We conducted our second GCR Breakthrough Retreat this past weekend at The Way Retreat Center here in Midland, 18 of us together for a concentrated time in the ancient Christian practices. Dwelling in the Word, praying Scripture, borrowed prayers, worship, communion meals, imaginative reading – we cram a lot into 22 hours. And it blesses me beyond my ability to articulate.
We tell people all the time to read their Bibles and pray. How do I become a better Christian? How do I grow in my faith? How do I feel closer to God? The answer is always to read your Bible and pray. But we rarely give Christ-followers the tools to truly engage our God through Word and Prayer. We don’t train our people on how to listen for the voice of God, how to hear his voice, how to discern his will, how to commune with the Father, Son, and Holy Spirit. Well, these time-tested, Church-proven practices are a God-send for those who are truly wanting to deepen their relationship with the Lord. And I love experiencing these times with other Christians.
You really get to know people in a hurry when you listen to them read Scripture and pray. You see so clearly what’s in their heart, you understand their souls, when you hear them read the ancient words and recite them back to God. Their stories just come out – their heartaches, their desires, their joys, their past, their hopes. I see God differently when I hear my sisters read the Word and pray out loud. I understand different facets of his love and mercy that I would never get on my own without their unique sensibilities. I praise God for my sisters in Christ who share their faith with me and with others in these powerful ways.
We want everybody at GCR Church to experience one of these retreats over these two years. The next two are set for June 9-10 and September 15-16.
We are in the beginning stages of a shepherd selection process at GCR and, in some ways, a restructuring of our church eldership. We laid out the process yesterday for adding additional elders to our church family, along with some explanation for the three major changes to our church leadership structures. Allow me to walk through the highlights here.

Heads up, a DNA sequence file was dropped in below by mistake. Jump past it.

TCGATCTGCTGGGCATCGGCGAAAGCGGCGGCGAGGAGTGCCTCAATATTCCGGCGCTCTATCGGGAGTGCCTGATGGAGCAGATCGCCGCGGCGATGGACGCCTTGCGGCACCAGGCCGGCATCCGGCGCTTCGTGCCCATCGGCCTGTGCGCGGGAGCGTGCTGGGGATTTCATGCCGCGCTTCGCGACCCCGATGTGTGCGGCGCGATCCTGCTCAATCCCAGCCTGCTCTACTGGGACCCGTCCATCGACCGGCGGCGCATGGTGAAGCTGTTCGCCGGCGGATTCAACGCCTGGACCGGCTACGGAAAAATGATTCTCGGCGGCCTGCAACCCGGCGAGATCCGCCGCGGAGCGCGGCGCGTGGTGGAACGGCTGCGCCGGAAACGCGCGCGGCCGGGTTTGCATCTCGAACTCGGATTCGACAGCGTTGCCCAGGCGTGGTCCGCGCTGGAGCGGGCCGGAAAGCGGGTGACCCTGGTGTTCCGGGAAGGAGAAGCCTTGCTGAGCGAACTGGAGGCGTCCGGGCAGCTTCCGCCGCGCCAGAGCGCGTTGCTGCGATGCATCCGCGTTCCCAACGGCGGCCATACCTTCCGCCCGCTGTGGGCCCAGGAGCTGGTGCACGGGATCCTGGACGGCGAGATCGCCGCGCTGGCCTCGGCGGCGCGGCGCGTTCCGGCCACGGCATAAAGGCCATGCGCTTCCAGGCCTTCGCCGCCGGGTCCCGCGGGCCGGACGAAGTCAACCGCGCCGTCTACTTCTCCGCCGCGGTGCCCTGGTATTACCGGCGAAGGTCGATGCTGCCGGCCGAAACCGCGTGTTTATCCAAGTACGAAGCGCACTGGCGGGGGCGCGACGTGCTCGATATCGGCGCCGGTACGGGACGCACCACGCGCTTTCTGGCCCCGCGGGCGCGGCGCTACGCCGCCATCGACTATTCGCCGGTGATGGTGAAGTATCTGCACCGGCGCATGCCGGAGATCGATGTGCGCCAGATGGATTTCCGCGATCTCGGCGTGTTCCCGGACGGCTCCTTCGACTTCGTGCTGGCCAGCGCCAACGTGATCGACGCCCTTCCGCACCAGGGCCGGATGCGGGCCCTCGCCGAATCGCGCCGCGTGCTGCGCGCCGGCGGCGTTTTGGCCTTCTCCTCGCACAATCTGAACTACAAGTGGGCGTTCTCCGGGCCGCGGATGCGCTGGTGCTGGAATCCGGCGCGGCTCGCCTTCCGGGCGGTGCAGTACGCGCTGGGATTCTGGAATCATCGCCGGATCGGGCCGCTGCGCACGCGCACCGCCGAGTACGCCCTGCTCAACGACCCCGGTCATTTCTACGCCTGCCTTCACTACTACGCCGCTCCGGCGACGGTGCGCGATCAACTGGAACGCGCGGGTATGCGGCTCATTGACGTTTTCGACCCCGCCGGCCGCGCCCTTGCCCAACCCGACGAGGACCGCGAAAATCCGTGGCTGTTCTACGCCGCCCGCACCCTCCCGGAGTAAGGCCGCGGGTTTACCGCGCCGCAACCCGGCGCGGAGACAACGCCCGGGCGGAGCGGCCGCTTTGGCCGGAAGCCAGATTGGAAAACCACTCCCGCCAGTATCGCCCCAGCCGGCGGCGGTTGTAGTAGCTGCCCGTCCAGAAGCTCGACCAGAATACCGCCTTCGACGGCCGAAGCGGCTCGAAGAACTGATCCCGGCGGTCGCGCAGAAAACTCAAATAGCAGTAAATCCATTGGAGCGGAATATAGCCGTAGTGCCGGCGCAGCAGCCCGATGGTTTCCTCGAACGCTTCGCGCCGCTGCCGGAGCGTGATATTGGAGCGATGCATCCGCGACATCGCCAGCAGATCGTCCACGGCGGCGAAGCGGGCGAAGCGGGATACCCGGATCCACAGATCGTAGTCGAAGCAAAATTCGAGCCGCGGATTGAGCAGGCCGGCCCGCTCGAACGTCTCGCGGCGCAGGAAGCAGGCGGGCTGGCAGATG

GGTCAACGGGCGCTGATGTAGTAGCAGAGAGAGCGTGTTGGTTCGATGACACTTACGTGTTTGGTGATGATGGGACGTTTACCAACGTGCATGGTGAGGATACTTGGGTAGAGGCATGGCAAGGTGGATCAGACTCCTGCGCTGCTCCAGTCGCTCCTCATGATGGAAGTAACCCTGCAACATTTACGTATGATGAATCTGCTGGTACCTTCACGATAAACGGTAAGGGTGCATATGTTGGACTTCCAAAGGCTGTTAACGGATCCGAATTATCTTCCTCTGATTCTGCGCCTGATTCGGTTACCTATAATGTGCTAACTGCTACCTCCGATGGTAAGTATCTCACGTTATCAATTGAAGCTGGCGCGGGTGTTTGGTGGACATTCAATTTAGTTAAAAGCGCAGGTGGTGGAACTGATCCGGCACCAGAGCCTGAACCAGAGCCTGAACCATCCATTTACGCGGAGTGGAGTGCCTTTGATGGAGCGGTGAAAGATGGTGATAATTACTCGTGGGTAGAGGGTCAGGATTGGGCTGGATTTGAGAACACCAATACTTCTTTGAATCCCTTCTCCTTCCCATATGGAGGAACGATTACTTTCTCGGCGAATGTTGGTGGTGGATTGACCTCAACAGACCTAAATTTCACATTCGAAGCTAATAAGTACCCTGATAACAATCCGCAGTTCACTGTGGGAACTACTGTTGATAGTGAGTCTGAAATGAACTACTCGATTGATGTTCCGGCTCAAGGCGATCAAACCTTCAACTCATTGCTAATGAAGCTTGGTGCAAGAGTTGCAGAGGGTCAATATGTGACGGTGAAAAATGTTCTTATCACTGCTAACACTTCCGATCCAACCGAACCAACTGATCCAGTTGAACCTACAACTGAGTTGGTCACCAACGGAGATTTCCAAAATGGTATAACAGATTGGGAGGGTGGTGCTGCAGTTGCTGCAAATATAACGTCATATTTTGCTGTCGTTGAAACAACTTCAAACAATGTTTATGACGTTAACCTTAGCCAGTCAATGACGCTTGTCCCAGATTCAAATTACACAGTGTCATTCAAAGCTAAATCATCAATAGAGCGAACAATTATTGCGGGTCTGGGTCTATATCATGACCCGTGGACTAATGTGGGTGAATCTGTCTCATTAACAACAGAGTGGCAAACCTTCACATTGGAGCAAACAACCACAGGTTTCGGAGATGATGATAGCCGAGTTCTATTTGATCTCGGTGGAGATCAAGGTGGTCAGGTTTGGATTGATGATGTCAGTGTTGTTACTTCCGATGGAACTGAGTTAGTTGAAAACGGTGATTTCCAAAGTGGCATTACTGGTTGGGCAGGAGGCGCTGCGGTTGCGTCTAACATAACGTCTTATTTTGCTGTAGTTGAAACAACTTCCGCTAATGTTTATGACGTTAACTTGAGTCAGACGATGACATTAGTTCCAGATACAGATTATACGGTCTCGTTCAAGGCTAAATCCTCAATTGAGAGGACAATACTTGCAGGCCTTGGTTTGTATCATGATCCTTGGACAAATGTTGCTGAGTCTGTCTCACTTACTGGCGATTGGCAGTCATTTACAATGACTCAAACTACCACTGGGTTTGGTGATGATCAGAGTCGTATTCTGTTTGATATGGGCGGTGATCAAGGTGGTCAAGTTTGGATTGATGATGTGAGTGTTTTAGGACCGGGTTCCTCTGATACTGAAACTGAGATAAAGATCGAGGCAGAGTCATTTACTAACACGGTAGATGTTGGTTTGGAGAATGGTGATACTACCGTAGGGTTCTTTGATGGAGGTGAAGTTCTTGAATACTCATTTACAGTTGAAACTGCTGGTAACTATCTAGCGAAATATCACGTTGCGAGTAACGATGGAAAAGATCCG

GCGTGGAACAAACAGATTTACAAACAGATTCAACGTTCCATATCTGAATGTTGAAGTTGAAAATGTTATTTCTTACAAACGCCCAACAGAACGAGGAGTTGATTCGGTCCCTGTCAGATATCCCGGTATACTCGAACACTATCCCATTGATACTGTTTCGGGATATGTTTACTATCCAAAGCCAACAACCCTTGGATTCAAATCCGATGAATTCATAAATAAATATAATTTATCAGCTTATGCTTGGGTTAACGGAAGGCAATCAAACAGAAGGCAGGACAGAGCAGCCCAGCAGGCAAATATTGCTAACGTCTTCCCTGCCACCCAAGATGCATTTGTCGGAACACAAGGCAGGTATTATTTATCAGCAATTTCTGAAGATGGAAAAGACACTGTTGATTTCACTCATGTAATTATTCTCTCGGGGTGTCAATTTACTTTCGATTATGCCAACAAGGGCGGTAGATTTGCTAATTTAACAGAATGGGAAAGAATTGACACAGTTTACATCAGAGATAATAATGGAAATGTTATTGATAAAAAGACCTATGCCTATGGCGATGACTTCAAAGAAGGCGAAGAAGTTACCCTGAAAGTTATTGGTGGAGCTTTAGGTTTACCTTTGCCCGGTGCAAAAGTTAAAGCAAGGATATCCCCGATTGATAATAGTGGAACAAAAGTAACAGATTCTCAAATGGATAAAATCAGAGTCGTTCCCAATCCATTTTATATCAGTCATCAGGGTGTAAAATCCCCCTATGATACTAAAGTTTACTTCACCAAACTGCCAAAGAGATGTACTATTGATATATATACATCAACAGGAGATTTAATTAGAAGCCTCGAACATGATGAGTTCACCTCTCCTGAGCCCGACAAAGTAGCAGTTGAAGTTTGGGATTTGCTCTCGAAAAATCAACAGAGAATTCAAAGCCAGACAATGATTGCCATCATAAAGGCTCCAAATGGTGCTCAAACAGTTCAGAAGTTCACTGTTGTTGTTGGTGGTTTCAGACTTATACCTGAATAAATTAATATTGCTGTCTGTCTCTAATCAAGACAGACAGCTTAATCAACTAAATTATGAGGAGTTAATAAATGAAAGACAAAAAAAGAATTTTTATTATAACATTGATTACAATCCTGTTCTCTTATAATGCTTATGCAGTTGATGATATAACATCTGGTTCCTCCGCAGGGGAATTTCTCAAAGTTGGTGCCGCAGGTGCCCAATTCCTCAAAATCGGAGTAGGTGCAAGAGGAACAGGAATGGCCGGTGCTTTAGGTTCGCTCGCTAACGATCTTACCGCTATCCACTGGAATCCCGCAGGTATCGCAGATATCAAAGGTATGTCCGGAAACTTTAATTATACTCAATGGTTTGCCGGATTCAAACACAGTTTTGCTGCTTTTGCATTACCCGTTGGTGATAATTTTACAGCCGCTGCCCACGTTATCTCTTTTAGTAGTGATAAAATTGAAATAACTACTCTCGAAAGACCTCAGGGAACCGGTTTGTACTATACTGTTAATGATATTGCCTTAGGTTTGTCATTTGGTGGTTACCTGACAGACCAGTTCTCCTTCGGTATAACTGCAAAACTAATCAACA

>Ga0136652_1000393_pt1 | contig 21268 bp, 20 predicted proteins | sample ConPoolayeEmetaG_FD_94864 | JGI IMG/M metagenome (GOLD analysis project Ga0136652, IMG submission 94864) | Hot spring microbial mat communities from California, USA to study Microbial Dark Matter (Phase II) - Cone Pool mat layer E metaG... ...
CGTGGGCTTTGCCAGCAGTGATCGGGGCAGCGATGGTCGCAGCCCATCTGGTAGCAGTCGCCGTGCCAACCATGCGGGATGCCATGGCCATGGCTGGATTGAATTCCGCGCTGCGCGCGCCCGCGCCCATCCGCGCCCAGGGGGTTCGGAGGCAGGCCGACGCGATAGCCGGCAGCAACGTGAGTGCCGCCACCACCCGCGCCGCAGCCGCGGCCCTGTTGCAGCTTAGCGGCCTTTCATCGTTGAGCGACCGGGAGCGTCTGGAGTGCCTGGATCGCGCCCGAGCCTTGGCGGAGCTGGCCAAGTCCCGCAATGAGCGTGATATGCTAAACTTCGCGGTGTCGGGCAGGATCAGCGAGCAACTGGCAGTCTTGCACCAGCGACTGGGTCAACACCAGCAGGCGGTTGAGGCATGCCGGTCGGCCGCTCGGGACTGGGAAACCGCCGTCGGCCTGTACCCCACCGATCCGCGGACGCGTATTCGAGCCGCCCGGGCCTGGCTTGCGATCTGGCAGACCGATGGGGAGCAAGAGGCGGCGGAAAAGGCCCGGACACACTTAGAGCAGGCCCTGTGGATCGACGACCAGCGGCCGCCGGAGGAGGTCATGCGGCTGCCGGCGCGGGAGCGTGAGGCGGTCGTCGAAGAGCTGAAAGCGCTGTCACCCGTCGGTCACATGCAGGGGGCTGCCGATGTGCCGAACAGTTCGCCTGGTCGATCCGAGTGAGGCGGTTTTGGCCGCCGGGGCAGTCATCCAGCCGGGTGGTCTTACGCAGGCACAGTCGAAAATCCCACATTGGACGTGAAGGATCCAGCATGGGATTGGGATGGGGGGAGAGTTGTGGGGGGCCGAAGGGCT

The three main changes which will take place during this selection process are these:
1) Shepherds will be ordained for three-year commitments
2) Shepherds will take a mandatory one-year sabbatical after serving two three-year cycles
3) There will be no congregational vote at the end of the selection process
There are two main reasons for these changes. One, we want to make the on-ramps and off-ramps to the eldership wider and smoother. Typically, in Churches of Christ, there are only two ways to leave the eldership: mad or feet first. A Church of Christ elder has usually understood his role as a lifetime appointment. We believe a commitment to a three-year cycle is a lot less daunting than signing up for the rest of one’s life. The three-year stint provides a way out, too. If a shepherd decides, for good reasons, that it’s best for him to step away, he can do that after three years. It’s built into the system. Nobody’s upset, nothing’s wrong, nobody did anything – he completed his commitment, he did what he said he would do, he did everything we asked him to do. Seeing a clear way in and out makes it more likely that our gifted men will answer the call. And it also prevents against shepherds serving in this important role out of a sense of duty or expectation after they’ve run out of energy or effectiveness.
Two, healthier shepherds will result in a healthier church. We are adding expectations that our elders will undergo continuous education by attending ElderLink conferences and other such seminars. All shepherds will be expected to participate in spiritual leadership training at GCR, the details of which are being worked out now. The mandatory sabbaticals will allow our shepherds to pay closer attention to their own relationships with the Lord, to reconnect with the life of the congregation, to re-engage a favorite ministry, to read a book or two, and to attend to servant leadership development and spiritual renewal. It gives them an opportunity, away from the urgency of the position, to evaluate their continued calling in a healthy way.
Regarding the confirmation vote at the end, we’re doing away with it. The words “vote,” “election,” “counting votes,” and calculating “percentages” form us much more according to our culture than to the Gospel. We’re not using words like that anymore. We’re also staying away from words like “nominate,” “nominee,” “ballot,” and “candidate.” In a nod to the past, it seems preferable to use Bible names for Bible things. The church will recommend shepherds at the front end of the process and we will trust God’s Spirit to speak through his people to reveal to us our new elders.
Once the prospective elders are presented to the congregation, there will be three weeks of biblical accountability for the congregation to voice any concerns. But there will be no vote. If there are any issues between folks, we want those resolved in community. We want accountability to be handled in relationship, not with a check mark on a piece of paper. If someone feels strongly that one of the men selected should not be one of our shepherds, that person should go to that guy and work things out. If they can’t work it out and the person is still convicted that for biblical and theological reasons this man cannot serve as a shepherd, then it needs to be brought up with the current elders. But don’t go to the elders first. Go to the guy you have the issue with.
I’ll be spending a lot of time on elders and shepherd selection in this space for the next several weeks as we engage the process here at GCR. May our Lord bless us with wisdom and guidance.